Crusaders vs. Christians: Two Coins of the Fourth Crusade Boxed Collection

In 1199, a troop of rough-and-tumble French noblemen decided to heed new Pope Innocent III’s call for a Crusade. Doge Enrico Dandolo of Venice, in his 80s and almost blind, agreed to supply the Frenchmen with ships, food, and matérial, in exchange for a payment up front and a percentage of the spoils of war. Venice ceased all other production, and spent a year preparing for the Crusade. There were enough outfitted ships for 33,000 men, but only 10,000 showed up— not enough to cover the charter fee and not enough to man the ships.
The failure of the Crusade would mean economic ruin for Venice. So the Doge decided to double down. He’d provide men and suspend the fee, he said, on two conditions: first, Venice would need a bigger take of the loot, and second, the expedition had to first stop at Zara, a rival city on the Dalmatian coast, and sack it. The Frenchmen reluctantly agreed, and Zara was taken. Initially, Innocent III was furious that Christians had attacked Christians, excommunicating all involved, but after the situation was explained to him, he absolved the Crusaders.
Meanwhile, in Constantinople, then the seat of Greek Orthodox Christianity, a palace coup installed Alexius III on the Byzantine throne, ousting Emperor Isaac II. Isaac’s son also called Alexius, vowed revenge. He met with the Crusaders in the conquered city of Zara, and promised to underwrite the entire expedition and then some, if they would help install him as Emperor. The Crusaders agreed, and after a relatively short battle in Constantinople, succeeded. They waited out the winter on the outskirts of the great city, awaiting the promised money and supplies, so they could continue to the Holy Land in the spring.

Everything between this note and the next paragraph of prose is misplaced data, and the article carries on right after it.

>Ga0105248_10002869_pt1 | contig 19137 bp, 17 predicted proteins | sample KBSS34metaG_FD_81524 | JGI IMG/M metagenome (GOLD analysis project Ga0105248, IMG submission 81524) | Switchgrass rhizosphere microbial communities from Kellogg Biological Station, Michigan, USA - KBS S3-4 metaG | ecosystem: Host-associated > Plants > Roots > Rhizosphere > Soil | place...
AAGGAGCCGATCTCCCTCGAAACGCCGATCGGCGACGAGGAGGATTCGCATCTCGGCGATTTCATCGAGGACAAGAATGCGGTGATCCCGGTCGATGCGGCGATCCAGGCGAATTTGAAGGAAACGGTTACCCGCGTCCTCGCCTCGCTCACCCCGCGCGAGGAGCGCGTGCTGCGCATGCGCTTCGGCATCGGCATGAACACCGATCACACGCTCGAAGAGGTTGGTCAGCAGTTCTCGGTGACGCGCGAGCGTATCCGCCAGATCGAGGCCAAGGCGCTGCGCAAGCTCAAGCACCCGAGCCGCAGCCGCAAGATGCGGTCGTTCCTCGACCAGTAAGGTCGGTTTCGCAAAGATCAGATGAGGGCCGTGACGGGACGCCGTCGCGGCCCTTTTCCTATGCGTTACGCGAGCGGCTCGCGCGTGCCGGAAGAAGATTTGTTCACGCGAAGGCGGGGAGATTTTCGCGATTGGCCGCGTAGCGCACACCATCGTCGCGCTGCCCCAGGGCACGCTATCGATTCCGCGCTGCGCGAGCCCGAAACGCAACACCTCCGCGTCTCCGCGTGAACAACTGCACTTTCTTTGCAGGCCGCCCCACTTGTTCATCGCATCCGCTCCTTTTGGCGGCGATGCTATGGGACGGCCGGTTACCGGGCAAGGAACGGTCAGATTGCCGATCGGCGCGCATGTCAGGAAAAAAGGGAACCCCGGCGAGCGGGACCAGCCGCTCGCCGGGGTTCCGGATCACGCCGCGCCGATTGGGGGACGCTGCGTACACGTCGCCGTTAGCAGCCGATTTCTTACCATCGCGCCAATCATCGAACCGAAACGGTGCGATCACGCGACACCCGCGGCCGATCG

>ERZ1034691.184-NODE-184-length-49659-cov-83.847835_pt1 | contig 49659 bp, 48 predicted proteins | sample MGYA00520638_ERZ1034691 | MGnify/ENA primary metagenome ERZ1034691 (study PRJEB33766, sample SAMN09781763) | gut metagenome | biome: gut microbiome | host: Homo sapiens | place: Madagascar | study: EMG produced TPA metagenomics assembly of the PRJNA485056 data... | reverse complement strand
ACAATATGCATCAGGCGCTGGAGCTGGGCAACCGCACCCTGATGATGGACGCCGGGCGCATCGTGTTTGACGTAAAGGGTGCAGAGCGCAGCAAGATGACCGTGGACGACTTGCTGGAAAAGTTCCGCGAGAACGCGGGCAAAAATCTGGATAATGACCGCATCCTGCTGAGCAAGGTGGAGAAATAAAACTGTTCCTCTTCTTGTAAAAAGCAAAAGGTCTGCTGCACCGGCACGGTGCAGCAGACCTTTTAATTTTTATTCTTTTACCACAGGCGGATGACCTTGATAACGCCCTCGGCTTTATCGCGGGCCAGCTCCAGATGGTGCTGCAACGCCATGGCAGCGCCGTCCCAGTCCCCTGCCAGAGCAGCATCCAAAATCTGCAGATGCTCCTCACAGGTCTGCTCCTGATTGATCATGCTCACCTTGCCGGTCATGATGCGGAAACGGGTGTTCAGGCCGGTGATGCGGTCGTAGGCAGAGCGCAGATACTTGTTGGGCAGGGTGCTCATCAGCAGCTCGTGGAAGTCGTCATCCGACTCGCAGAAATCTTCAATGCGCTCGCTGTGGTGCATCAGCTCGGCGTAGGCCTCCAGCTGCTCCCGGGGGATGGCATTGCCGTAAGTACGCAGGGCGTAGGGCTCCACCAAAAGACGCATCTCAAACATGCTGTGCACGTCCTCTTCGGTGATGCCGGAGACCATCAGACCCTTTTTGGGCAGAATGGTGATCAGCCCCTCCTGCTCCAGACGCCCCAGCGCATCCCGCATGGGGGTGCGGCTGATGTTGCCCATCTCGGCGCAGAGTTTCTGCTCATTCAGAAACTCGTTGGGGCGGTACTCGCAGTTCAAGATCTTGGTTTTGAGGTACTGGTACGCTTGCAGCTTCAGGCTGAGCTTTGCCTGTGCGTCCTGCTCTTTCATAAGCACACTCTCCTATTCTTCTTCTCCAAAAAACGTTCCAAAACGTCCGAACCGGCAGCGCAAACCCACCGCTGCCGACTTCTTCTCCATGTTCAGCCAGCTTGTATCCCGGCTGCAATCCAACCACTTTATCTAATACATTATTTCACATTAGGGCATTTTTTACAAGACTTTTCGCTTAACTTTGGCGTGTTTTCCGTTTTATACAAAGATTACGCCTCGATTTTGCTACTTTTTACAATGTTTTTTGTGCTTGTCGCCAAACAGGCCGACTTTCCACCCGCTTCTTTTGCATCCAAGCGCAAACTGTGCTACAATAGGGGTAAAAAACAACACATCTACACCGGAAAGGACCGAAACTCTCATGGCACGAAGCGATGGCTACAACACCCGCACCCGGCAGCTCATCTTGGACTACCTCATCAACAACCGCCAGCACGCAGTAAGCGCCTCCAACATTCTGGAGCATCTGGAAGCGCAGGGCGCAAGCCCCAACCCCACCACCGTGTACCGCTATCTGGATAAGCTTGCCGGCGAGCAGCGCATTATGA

But newly-minted emperor Alexius IV found the treasury bankrupt. There was no money to pay the Crusaders. Fearing for his life, he fled, turning over the keys to the kingdom to an advisor, who became Alexius V. Alexius V locked the Crusaders out of the Constantinople, shutting the city gates, and launched a pre-emptive fireship attack against the Venetian fleet.
Realized they’d been duped, the Crusaders attacked Constantinople on April 2, 1202. Three days later, they had laid waste to the greatest Christian city in the Near East, slaughtering its citizens, raping its women, burning its buildings (including the great library), destroying its precious artwork, and stealing whatever they could get their hands on. As one historian put it: “There was never a greater crime against humanity than the Fourth Crusade.” 
That this unspeakable horror was committed in the name of Jesus Christ did not escape the notice of the Pope, who was livid when he heard the news. “Whoever suggested such a thing to you,” he wrote, “and how did they lead your mind astray?”
Coins like these are what financed the Fourth Crusade—and what the Crusaders plundered from the great city now known as Istanbul. The irony of the sack of Constantinople is how indebted the Venetian culture was to the Byzantine. Note the remarkable similarity between the 12th-century Byzantine aspron trachy and the 13th-century Venetian grosso.

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